Salazar was arrested and charged for careless driving and driving while intoxicated.

New Mexico Brush Fire Temporarily Closes Campground Associated Press

State park officials say there were no serious injuries during a brush fire at a Navajo Lake State Park, north of Albuquerque.

A brush fire broke out near the Cottonwood Campground at the west end of the park on Saturday. Officials say one camper was treated for smoke inhalation and was later released.

State Parks Director Christy Tafoya says the campground was closed after the brush fire and will reopen in five or six days.

She said in a news release that there were a few areas that were still smoldering.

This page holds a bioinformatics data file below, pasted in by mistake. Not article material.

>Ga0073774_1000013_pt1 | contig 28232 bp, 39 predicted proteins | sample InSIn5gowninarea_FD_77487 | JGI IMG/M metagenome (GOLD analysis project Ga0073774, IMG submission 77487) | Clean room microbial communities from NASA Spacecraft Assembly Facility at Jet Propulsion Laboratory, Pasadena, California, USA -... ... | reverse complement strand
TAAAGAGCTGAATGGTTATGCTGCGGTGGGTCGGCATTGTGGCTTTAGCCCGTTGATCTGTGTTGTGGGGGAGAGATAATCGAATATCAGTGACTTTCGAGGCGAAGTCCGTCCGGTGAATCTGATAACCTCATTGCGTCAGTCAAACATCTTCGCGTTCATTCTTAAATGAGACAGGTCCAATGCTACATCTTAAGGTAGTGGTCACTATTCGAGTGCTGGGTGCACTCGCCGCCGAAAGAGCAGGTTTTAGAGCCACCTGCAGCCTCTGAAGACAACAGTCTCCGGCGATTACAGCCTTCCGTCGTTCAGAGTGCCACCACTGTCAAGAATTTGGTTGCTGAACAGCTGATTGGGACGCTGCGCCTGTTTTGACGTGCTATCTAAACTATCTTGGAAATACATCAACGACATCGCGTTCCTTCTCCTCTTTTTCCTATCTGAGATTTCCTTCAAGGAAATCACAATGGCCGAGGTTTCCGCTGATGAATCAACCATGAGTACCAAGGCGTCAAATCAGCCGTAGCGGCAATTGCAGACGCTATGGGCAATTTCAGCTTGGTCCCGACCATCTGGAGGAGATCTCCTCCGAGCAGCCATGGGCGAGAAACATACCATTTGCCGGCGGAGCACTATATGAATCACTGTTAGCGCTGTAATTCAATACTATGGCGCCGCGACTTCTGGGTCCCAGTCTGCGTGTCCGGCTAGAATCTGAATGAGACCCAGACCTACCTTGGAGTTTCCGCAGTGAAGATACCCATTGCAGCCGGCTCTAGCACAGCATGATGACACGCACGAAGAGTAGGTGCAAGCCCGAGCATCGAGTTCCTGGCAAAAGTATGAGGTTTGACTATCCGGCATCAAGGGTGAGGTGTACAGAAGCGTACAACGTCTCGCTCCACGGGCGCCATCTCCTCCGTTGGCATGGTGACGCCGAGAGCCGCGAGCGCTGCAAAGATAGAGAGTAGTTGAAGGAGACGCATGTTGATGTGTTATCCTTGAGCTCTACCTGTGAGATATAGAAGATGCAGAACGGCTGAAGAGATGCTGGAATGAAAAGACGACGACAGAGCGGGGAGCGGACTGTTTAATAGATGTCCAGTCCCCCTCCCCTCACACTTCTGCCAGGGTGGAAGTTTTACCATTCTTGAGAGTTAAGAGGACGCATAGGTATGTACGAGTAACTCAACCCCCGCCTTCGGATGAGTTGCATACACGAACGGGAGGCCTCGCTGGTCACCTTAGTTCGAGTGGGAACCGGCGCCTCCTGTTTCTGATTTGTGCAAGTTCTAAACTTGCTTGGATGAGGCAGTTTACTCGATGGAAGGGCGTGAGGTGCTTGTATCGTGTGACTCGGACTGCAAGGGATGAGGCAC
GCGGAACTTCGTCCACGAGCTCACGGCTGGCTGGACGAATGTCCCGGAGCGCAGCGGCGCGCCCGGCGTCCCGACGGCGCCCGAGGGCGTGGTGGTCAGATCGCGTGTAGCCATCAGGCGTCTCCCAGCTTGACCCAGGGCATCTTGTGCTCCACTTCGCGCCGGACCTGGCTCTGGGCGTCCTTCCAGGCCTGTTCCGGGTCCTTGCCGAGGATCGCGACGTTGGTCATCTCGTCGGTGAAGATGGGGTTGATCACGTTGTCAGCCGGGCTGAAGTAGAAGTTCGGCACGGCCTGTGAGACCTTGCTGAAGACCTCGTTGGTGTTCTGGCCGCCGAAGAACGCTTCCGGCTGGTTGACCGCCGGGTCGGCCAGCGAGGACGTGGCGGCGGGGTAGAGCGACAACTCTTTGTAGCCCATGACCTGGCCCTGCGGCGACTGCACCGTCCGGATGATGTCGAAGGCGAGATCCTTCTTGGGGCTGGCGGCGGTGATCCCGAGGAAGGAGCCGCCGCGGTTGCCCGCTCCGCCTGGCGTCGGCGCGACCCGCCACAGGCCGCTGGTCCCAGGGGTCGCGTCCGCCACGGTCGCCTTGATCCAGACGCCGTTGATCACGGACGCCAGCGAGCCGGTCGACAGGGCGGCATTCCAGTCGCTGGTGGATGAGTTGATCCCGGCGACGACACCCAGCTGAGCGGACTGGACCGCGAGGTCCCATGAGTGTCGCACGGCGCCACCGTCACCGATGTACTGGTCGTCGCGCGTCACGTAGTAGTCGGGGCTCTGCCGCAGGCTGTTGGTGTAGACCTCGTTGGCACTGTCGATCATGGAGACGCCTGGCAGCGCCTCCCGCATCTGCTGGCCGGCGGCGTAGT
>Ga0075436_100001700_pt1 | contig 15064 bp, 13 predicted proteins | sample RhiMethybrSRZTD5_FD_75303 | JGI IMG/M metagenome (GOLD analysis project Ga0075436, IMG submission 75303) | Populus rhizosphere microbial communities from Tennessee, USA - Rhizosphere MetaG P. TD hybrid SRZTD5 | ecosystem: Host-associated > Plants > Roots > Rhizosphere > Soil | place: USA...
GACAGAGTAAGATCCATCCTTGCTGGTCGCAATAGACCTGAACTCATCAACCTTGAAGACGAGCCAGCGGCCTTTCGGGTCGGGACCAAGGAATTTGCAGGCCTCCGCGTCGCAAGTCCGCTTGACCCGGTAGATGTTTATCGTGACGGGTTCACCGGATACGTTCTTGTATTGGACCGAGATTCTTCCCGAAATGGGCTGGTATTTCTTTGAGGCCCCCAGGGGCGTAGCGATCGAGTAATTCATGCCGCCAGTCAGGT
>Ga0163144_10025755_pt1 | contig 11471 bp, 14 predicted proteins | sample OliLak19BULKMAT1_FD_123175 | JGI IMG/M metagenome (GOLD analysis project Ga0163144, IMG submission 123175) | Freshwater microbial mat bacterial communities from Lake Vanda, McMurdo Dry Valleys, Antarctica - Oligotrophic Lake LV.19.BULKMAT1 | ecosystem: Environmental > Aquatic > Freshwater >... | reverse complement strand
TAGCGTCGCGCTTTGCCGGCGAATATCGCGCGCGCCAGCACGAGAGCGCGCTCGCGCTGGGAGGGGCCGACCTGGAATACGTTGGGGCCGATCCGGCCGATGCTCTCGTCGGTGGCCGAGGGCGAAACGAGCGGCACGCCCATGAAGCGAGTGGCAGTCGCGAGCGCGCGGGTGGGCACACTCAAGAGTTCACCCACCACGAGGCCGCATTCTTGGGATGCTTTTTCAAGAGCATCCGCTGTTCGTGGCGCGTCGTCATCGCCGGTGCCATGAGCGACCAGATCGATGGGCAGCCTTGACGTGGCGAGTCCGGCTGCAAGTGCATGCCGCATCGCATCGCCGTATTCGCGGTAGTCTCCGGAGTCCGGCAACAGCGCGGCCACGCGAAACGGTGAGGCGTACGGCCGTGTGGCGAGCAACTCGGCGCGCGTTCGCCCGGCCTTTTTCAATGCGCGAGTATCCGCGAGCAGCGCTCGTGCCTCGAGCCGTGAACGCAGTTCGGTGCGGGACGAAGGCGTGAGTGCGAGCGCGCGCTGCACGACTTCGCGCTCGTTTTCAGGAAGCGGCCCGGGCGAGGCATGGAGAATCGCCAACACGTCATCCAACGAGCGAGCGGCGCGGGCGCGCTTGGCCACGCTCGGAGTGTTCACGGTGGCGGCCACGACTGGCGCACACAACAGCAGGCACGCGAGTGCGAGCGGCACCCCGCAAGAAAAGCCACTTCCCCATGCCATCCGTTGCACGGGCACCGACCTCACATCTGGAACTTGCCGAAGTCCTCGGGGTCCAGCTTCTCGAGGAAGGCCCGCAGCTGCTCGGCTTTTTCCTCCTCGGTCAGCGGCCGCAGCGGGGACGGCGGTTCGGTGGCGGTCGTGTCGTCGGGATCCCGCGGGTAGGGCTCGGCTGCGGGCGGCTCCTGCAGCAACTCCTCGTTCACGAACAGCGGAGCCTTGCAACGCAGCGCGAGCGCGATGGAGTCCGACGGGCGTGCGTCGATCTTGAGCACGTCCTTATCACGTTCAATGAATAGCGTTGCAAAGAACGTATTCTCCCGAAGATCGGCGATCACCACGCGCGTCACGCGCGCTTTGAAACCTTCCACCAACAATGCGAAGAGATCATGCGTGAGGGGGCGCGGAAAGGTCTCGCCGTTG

The campers that were evacuated from the campground will receive four free nights of camping.

Officials are still investigating the cause of the fire.

Navajo Nation President To Sign Coal Plant's Lease Extension Associated Press

Navajo Nation President Russell Begaye is scheduled to sign a lease extension that will allow a coal-fired power plant in northeastern Arizona to continue operating through December 2019.

The tribe's council approved the extension earlier this week, and Begaye is expected to sign the lease Saturday afternoon.

It means at least 700 jobs at the Navajo Generating Station near Page and the coal mine that supplies it won't be immediately lost.

The lease for the 1970s-era plant is set to expire in two years.

The plant's owners announced in February they would close it because cheaper power from natural gas is readily available

They told the Navajo Nation Council that they'd shut it down this year if they didn't get an extension.